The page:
How to Talk to Seniors

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Advisors often ask me how they should start a conversation with their senior clients. My response is always the same: Talk to them about the things that matter most to them. We are in the greatest marketing time in a generation; there are more than 71 million individuals entering a target market between now and 2030, and this will be the only time in our generation that this happens.

Everyone is doing surveys with seniors these days, and recent surveys have shown:

  • Forty-nine percent of affluent Americans are worried about the economy’s effect on their ability to meet financial goals, down from 58 percent in October 2009.
  • Among the 62 percent who identified health care as a top concern, more than half feel unsure of how rising costs should factor into retirement planning. And 61 percent are concerned about assets lasting through their lifetime, up from 53 percent.
  • Finally, in terms of wealthy baby boomers, or those aged 51 to 64 years, 73 percent are concerned with whether their assets will last throughout their lifetime, and 61 percent question whether they will be able to live the lifestyle they had hoped for in retirement.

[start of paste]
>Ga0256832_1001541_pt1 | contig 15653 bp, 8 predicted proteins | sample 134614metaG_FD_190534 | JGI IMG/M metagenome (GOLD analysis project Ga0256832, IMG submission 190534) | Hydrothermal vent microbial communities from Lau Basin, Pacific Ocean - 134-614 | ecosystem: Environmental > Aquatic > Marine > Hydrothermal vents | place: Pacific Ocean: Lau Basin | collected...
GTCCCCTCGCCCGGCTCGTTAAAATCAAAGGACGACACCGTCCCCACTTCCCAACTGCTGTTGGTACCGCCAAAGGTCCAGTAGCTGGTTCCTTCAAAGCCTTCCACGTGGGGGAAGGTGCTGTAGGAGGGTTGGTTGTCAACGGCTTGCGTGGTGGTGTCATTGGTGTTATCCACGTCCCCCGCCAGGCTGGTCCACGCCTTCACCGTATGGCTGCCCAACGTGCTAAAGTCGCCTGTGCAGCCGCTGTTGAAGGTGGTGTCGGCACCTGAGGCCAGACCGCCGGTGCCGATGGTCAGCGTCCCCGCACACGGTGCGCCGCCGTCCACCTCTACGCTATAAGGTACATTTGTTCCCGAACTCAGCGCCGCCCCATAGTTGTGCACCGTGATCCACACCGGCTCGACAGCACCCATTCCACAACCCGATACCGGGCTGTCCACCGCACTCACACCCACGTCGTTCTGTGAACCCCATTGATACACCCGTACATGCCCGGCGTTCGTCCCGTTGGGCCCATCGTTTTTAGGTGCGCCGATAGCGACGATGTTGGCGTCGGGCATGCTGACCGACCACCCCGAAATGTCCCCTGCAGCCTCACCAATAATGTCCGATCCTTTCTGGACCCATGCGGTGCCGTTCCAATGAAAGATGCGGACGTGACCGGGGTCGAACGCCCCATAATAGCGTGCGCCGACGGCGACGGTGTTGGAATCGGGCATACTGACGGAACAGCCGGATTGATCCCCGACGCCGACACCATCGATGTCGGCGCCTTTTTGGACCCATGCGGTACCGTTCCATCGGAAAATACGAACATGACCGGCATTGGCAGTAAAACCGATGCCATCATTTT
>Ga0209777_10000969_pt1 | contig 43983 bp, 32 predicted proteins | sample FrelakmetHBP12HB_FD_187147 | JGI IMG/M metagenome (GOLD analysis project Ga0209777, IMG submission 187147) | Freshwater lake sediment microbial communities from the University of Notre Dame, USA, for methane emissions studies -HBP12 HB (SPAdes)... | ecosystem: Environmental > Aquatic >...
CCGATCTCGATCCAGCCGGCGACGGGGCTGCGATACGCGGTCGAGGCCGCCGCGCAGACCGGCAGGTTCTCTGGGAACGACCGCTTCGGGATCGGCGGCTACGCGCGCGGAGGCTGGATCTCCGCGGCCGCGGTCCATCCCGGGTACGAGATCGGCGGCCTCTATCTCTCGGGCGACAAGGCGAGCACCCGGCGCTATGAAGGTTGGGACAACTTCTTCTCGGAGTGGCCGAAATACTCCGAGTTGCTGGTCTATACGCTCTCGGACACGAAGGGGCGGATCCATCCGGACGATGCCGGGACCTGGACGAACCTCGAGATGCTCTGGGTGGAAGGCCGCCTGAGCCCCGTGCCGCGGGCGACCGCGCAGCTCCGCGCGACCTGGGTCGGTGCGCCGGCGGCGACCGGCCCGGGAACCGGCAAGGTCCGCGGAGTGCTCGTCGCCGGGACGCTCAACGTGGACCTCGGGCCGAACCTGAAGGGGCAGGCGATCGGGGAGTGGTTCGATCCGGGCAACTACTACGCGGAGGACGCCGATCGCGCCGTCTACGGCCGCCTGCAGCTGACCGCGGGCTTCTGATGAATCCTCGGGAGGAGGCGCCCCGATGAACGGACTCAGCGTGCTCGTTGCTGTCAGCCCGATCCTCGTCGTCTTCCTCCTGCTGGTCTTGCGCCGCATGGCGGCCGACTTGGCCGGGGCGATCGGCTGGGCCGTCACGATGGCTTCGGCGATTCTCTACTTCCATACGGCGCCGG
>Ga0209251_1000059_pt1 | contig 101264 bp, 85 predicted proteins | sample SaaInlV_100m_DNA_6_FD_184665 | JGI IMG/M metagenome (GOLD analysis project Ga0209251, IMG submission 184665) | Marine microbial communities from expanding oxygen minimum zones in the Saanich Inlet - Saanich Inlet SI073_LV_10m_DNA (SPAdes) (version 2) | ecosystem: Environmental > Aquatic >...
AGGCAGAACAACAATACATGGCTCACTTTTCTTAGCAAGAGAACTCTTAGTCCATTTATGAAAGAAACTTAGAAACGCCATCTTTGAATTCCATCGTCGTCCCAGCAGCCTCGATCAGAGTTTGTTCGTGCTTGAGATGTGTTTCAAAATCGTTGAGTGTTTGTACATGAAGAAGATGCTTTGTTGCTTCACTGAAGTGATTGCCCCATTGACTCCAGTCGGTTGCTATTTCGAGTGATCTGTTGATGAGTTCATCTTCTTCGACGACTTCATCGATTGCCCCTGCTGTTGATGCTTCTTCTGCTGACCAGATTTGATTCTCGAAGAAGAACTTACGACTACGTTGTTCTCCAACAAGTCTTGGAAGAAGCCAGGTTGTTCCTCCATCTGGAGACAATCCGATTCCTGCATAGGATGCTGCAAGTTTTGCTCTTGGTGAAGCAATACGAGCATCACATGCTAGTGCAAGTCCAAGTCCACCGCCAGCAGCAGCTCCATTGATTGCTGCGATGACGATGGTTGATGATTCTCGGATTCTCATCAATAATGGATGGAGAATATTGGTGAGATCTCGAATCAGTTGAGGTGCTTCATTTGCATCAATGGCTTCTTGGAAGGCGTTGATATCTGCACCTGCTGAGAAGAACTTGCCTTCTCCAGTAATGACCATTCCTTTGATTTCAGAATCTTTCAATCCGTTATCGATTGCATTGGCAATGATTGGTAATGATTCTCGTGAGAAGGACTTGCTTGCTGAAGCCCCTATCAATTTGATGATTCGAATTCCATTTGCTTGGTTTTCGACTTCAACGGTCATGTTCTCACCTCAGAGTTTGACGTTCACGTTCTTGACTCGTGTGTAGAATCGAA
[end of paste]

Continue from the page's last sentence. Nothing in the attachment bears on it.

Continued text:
This is also a market that has predictable buying behaviors. Behaviors we know the individual will engage in as they progress through this last stage of their life. Almost without question individuals who retire will do three things:

  1. Sign up for Social Security.
  2. Automatically be enrolled in Medicare‑or if they are going to continue working they will have to opt out of Medicare Part B.
  3. A large percentage will purchase a Medicare Supplement, and many of the balance will purchase a Medicare Advantage.

Therefore, as an advisor, you need to talk to them about:

  • When to take Social Security.
  • Should they convert an existing 401(k) and/or other plans, take out 100 percent, or take a partial payout, leaving a survivor’s benefit.
  • By age 67, they they have been retired for two years. So they now have a realistic idea of their income and expenses. What adjustments will they need to make?
  • Changes in the economy and their health/income needs.
  • Seventy-and-half-years old‑time for RMDs. What used to be an asset is now a tax liability. They may be receiving money they don’t need and did not want to receive. How do they plan for this event that is predictable, something we know will happen?

#1 Fear of Seniors: Loss of Independence

“Independent living is not doing things by yourself–it’s being in control of how things are done”

Judith Heuman

Talk to your clients about the things they use the most, in the order they use them. That’s what highly trained licensed professionals do, and that’s what I tell advisors who ask me what they should talk about. What do you talk about?

For more from Lloyd Lofton, see:

Can We Be Optimistic? Part 2

8 Retirement Planning Tips

Invest in Stocks? Yes. But Don’t Forget About Annuities

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